Got 113 Hours to Spare? Check out the World’s Longest Audiobooks!

Got 113 Hours to Spare? Check out the World’s Longest Audiobooks!

Book Culture

All audiobooks feel long when you’re unable to concentrate on them—so imagine how much trouble you’d have with these behemoths. To understand just how long a really long audiobook actually is, let’s compare that length to some more familiar reads. Fyodor Dostoyevsky‘s classic The Brothers Karamazov is famous as both a literary classic and a book you lied about reading, probably from fear of the decade it would take you to finish. It’s also famous for its staggering length: 824 pages and thirty-four hours. (Congratulations to yourselves for your patience, Dostoyevsky fans. And congratulations to those of you who listened to the audiobook.)   Image Via Lisanotes.com If …

Got 113 Hours to Spare? Check out the World's Longest Audiobooks!

Got 113 Hours to Spare? Check out the World's Longest Audiobooks!

Book Culture

All audiobooks feel long when you’re unable to concentrate on them—so imagine how much trouble you’d have with these behemoths. To understand just how long a really long audiobook actually is, let’s compare that length to some more familiar reads. Fyodor Dostoyevsky‘s classic The Brothers Karamazov is famous as both a literary classic and a book you lied about reading, probably from fear of the decade it would take you to finish. It’s also famous for its staggering length: 824 pages and thirty-four hours. (Congratulations to yourselves for your patience, Dostoyevsky fans. And congratulations to those of you who listened to the audiobook.)   Image Via Lisanotes.com If …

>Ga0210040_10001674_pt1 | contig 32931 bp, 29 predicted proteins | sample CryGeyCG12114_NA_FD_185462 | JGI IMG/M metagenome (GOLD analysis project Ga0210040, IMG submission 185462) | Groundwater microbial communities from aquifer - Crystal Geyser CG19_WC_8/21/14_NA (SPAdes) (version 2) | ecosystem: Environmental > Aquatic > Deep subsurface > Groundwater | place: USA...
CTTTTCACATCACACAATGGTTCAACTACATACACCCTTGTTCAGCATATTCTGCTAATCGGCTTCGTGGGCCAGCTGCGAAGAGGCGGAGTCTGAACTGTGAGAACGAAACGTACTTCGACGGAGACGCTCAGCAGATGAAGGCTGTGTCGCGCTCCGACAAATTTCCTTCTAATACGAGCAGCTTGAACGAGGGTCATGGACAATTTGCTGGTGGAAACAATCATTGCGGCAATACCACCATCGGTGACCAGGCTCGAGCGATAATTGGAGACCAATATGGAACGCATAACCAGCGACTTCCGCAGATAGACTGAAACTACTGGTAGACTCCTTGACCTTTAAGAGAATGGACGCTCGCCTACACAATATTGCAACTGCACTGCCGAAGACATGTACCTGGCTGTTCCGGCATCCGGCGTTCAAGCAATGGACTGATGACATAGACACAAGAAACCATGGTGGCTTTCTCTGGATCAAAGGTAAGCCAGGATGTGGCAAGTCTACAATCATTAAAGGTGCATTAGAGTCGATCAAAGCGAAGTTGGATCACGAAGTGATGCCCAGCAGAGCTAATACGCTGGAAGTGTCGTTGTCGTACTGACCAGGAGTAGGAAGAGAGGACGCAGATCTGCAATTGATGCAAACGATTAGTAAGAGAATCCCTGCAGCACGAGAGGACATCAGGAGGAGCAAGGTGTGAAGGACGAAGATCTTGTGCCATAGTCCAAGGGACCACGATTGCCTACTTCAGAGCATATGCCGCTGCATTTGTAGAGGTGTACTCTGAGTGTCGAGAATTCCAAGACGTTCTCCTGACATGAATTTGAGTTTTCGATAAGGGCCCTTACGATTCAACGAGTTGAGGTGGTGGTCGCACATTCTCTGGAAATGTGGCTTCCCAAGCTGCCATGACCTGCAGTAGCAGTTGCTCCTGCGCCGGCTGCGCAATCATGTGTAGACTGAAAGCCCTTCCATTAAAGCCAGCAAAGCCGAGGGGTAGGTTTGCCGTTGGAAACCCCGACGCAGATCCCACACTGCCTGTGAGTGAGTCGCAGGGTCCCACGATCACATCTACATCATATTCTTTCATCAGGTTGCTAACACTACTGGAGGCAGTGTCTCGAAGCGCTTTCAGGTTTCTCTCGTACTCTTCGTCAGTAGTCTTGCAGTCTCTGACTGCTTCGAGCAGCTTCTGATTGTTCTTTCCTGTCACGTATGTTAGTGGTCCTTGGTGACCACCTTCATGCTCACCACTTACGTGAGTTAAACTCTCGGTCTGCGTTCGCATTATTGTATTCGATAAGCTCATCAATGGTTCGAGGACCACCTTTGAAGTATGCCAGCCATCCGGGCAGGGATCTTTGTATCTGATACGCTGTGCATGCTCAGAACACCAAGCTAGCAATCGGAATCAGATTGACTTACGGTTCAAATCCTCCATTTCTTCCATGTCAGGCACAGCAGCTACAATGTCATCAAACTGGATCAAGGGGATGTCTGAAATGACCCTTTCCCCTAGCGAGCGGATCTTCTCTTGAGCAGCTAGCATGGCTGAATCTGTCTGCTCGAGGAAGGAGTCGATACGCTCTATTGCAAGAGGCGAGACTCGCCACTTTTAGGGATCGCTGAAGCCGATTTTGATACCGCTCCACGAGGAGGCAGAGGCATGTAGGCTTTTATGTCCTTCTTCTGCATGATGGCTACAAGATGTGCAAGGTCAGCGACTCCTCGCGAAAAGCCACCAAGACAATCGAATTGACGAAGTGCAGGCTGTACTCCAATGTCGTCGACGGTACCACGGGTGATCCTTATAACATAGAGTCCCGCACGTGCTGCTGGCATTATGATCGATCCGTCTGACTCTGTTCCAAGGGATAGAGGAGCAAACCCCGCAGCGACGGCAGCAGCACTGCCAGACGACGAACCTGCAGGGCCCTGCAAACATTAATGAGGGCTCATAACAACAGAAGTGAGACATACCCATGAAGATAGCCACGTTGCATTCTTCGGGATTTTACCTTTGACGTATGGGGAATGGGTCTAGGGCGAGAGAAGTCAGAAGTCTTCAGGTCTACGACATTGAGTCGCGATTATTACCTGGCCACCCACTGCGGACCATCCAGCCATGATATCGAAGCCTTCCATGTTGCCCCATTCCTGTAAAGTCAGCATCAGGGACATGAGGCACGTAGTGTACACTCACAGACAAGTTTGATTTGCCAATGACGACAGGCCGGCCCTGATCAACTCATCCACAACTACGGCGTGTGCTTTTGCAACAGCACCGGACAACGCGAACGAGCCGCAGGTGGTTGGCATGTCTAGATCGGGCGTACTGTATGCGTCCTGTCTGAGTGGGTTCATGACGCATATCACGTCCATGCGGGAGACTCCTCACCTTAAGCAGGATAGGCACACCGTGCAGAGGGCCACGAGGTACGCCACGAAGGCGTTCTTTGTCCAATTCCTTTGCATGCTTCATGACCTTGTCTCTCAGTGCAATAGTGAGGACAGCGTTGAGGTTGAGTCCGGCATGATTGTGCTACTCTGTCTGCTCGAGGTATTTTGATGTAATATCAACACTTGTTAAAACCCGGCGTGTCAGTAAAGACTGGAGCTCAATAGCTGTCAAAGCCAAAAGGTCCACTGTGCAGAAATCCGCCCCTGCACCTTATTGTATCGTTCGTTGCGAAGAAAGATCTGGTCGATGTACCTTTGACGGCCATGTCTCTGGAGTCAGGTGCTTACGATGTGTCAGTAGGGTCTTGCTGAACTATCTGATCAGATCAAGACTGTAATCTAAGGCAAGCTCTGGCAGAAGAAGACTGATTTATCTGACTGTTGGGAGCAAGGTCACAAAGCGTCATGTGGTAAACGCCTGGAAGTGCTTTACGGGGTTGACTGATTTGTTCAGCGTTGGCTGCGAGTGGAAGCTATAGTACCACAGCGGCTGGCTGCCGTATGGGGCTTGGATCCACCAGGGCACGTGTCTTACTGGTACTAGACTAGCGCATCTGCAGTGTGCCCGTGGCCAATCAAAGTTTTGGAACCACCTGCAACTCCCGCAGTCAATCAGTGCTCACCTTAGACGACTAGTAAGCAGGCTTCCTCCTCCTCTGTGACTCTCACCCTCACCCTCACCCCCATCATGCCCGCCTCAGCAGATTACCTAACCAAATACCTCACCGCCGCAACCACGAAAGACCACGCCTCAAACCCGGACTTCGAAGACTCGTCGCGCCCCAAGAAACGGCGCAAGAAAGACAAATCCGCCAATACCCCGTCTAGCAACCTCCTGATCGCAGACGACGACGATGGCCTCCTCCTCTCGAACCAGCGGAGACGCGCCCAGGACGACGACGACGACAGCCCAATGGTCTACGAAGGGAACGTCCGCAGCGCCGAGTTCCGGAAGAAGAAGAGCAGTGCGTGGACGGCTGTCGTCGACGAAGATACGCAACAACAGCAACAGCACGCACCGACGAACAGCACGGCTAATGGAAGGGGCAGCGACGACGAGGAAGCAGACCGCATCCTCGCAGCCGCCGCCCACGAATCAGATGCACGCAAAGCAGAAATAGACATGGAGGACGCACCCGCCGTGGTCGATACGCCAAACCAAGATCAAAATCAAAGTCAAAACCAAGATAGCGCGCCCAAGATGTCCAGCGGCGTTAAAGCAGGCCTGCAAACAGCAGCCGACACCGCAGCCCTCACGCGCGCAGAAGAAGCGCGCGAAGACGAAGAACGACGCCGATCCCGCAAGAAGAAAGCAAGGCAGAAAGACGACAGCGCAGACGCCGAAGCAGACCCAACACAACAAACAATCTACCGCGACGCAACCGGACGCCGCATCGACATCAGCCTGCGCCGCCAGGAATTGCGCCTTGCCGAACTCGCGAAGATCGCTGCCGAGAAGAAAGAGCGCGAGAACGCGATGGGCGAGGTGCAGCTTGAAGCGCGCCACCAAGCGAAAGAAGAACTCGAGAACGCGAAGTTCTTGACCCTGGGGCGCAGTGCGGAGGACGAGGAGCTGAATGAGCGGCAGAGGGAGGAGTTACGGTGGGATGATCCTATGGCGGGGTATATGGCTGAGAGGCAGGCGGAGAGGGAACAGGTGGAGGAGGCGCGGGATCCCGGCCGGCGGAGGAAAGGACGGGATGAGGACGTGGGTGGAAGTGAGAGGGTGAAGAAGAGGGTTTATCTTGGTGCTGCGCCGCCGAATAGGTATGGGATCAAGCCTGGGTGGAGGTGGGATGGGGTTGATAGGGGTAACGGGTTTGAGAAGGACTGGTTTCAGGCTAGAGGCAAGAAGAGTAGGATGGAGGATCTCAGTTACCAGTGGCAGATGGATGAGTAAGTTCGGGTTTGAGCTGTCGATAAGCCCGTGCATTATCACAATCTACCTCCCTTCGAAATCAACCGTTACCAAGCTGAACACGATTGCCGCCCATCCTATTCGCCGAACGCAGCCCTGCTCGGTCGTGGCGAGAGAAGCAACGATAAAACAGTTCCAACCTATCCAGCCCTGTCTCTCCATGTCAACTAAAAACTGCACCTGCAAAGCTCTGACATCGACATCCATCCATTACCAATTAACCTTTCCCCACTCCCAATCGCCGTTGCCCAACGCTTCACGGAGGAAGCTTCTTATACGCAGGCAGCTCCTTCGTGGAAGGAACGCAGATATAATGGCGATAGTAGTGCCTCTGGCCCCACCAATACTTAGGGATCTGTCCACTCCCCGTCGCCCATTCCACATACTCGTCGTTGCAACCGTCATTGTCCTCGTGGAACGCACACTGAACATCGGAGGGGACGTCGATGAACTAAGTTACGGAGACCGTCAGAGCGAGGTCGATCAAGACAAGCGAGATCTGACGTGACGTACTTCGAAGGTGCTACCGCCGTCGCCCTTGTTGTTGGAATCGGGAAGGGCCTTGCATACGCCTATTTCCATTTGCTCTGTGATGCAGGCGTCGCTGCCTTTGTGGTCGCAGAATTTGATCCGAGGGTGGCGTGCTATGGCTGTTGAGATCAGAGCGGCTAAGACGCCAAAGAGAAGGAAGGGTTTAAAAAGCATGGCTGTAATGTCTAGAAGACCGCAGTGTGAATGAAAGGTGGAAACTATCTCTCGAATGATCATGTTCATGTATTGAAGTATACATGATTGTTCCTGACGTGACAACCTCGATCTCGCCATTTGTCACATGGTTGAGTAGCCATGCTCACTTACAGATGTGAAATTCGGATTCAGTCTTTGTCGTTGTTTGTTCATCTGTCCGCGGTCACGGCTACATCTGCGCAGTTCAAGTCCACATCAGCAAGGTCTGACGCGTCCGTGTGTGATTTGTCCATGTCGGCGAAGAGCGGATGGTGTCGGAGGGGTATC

Nick Offerman Narrates Mark Twain Audiobook in Greatest Human Decision Ever

Nick Offerman Narrates Mark Twain Audiobook in Greatest Human Decision Ever

Book Culture

In probably the smartest move in literary history, Audible has recruited Nick Offerman to narrate Mark Twain’s A Connecticut Yankee in King Arthur’s Court.   via GIPHY   The time-traveling romp follows a 19th-century engineer from Connecticut transported back to 6th-century England, where he uses his then-modern expertise to wow King Arthur and his posse. Things go awry in a hilarious fashion, and Twain proves yet again he’s a master of understated, cantankerous wit.   Enter Nick Offerman, whose Parks and Recreation persona may be the closest we’ll get to seeing Mark Twain in a sitcom. Having previously narrated The …